Project SUCCESS (Schools Using Coordinated Community Efforts to Strengthen Students) is a program offered to students aged 12 years and up.

“We talk to all of the kids in DAEP (Disciplinary Alternative Education Program) in sixth to 12th grade in Maypearl and Midlothian,” Suzanna said. “We present a curriculum to them about drug use, how to resist peer pressure and develop coping skills as well.”

Embodied in the REACH program named Kids Connection is the goal of learning coping skills.

“This is an elementary program. They learn not to give in to peer pressure and how to be a good friend. We try to prepare kids how to stay off drugs and how to cope with life,” Suzanna explained. Janice added, “This is a curriculum-based support group. This is not a therapy session group but a learning session group where they are in groups of six to 10 students. They learn to make good decisions and set goals. Students are referred by teachers, their parents or school counselors.”

REACH hopes to add this worthwhile program to Midlothian when funding becomes
available. These are weighty subjects, and REACH’s staff is well-qualified. All of the staffers in schools implementing the programs are licensed social workers. Suzanna graduated from the University of Oklahoma with a bachelor’s degree in social work.
She went to the University of Texas at Arlington, earned her master’s in social work, and has been with REACH for four years.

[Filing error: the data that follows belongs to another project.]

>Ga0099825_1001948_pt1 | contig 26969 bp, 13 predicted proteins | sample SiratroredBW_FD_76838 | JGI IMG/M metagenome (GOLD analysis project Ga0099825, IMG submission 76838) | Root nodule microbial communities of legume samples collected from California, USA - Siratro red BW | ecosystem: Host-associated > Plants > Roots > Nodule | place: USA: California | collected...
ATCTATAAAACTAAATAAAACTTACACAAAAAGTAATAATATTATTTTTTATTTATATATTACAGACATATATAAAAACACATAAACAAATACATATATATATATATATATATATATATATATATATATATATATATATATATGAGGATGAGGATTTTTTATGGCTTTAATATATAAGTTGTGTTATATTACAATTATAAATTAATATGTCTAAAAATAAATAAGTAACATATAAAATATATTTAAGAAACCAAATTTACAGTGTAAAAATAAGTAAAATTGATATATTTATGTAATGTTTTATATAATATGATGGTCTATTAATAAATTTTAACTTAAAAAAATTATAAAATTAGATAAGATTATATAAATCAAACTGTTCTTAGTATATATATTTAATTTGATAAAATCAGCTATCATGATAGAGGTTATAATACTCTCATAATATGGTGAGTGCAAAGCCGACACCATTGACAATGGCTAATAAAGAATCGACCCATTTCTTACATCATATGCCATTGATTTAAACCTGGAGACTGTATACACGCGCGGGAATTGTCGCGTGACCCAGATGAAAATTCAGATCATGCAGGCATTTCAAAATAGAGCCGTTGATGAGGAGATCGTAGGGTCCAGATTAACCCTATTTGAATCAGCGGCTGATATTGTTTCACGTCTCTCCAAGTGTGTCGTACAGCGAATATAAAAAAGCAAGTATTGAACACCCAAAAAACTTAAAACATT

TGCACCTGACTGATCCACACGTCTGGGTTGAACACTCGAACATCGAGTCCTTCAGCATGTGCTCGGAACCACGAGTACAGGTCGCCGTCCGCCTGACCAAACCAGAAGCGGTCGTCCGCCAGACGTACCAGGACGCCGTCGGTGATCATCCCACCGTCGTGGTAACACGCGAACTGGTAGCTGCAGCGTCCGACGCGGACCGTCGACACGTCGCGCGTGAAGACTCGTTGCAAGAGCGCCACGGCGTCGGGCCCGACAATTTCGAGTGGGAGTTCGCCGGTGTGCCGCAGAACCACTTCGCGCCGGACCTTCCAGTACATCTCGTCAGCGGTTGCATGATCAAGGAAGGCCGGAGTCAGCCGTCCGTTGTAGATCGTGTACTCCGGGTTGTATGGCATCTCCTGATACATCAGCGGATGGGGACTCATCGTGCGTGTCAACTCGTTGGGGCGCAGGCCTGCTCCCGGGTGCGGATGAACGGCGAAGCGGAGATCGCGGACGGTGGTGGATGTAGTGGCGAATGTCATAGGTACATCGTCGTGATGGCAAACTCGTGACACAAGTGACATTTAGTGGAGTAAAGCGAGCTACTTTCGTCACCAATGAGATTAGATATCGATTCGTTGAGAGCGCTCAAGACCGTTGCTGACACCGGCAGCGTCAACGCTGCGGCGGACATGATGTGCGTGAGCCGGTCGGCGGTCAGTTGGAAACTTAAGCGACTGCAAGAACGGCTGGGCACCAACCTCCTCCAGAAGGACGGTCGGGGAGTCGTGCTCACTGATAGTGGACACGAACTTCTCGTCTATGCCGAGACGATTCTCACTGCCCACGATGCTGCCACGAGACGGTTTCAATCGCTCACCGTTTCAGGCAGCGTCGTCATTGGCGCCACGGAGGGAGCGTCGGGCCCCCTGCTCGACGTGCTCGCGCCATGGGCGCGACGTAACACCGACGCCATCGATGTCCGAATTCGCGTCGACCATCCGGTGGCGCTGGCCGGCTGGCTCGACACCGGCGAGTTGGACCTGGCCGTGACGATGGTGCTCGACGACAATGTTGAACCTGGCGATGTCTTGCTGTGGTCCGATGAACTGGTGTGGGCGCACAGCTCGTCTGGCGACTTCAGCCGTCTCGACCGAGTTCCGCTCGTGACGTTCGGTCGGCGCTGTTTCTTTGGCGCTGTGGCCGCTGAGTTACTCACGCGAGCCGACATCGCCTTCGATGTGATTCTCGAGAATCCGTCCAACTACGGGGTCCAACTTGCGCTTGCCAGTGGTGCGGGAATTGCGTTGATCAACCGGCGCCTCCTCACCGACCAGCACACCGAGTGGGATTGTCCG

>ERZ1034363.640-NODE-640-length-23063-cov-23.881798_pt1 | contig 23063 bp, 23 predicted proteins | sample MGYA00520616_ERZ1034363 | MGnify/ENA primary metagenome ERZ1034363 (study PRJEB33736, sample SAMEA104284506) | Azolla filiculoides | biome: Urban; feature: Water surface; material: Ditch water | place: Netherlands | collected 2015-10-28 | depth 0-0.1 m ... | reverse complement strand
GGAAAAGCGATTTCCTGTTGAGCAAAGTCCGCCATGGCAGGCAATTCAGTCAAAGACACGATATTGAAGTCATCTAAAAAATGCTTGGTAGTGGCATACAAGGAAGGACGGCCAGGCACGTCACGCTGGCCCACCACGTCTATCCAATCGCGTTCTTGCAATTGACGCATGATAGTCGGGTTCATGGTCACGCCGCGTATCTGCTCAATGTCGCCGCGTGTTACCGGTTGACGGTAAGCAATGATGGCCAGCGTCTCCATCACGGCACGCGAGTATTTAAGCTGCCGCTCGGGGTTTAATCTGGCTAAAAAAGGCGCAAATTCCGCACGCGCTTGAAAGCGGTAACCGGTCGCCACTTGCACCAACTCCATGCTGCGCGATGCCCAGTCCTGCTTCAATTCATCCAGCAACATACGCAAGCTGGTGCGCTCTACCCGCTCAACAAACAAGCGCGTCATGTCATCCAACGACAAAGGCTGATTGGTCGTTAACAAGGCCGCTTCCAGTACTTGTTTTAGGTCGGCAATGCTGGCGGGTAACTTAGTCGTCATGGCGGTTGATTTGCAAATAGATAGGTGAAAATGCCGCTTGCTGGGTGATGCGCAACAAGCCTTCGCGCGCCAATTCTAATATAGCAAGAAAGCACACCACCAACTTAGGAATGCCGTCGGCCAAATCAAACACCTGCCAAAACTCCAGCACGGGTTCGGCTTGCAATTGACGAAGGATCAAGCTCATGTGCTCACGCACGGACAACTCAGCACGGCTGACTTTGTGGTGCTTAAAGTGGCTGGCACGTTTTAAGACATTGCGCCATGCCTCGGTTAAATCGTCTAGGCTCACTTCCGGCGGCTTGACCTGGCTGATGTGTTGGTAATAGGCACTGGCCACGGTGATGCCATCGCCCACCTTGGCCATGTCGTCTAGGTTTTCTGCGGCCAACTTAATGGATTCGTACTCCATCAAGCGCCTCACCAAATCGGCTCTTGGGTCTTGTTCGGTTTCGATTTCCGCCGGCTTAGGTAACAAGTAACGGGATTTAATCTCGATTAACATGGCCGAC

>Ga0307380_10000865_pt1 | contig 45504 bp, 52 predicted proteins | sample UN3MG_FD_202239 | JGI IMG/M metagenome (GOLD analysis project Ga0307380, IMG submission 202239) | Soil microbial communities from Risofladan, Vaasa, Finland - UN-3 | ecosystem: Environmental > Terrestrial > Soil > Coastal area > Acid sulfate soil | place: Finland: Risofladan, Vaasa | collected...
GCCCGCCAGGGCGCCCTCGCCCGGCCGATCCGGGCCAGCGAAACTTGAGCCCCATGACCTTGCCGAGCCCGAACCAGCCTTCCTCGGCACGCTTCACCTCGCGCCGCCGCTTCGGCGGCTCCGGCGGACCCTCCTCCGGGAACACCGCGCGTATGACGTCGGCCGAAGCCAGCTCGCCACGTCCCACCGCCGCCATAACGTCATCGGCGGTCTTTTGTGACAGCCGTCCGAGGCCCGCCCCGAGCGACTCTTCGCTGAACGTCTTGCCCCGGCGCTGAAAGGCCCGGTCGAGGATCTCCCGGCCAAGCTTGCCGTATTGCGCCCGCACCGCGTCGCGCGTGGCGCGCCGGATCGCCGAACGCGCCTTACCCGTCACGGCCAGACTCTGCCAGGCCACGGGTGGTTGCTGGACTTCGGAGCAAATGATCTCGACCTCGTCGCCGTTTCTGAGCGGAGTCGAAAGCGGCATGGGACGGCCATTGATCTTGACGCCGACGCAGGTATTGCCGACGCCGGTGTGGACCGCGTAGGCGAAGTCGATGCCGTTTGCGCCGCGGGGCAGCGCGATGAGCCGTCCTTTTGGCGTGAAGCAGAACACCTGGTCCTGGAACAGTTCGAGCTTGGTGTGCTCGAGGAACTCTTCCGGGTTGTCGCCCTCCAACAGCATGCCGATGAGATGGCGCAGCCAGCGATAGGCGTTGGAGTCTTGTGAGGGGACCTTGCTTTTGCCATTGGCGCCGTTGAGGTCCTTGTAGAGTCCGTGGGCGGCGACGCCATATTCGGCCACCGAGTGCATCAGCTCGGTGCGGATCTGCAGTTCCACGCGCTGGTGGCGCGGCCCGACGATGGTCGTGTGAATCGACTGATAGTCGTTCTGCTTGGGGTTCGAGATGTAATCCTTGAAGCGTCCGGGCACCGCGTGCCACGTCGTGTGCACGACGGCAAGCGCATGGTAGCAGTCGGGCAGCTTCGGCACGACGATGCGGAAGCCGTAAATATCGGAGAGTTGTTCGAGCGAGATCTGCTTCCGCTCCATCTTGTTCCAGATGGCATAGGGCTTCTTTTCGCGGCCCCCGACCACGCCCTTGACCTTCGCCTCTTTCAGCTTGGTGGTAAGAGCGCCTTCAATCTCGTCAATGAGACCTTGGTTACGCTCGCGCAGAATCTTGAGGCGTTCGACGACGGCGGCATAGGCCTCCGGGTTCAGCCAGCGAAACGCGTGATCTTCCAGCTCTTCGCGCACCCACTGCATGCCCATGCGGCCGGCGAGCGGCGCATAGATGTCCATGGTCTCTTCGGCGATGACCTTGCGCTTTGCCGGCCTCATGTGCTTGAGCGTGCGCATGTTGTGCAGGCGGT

“I like social work,” she said. “I have been doing this for 20 years. I love working with teenagers and kids to give them knowledge to cope with life. Families need to talk to each other more. Not just in-depth, but everyday conversations. Don’t try to be a friend,
and don’t let kids run the household.

You have to start at a young age. It is very difficult if you start at age 15 or 16.” Suzanna acknowledges that children reared in the best possible environment can still go down the wrong path.

“Even kids with rules and regulations can make bad choices but are more likely to be reined back in,” she added.

REACH also encompasses the entire family. Its Safe Homes Program reaches
out to families in the community in an effort to eliminate the illegal use of
alcohol and other drugs. The program looks for a commitment on the part of parents to furnish an alcohol- and drug-free environment. As part of Safe Homes, activities are designed to bring the whole family together for fun. Suzanna stated, “We have family
game night where we might go roller skating. The cost is only $1 for the entire family.

We think this program helps improve family bonding.” As with most nonprofit organizations, funding continues to be a challenge.

The majority of its funds come from the state in the form of grants. Some
assistance is given from the city of Midlothian and United Way. In addition, the school districts of Midlothian, Maypearl, Burleson, Joshua and Ennis provide assistance.

One of the hallmarks of humanity is when a tragedy occurs, with determination and diligence, something good and useful can come from it. The REACH Council Prevention Services saw a need, rose to the challenge and our community is better for it.

Editor’s Note: For more information about REACH, go to www.reachcouncil.org.

— Written by Betty Tyron.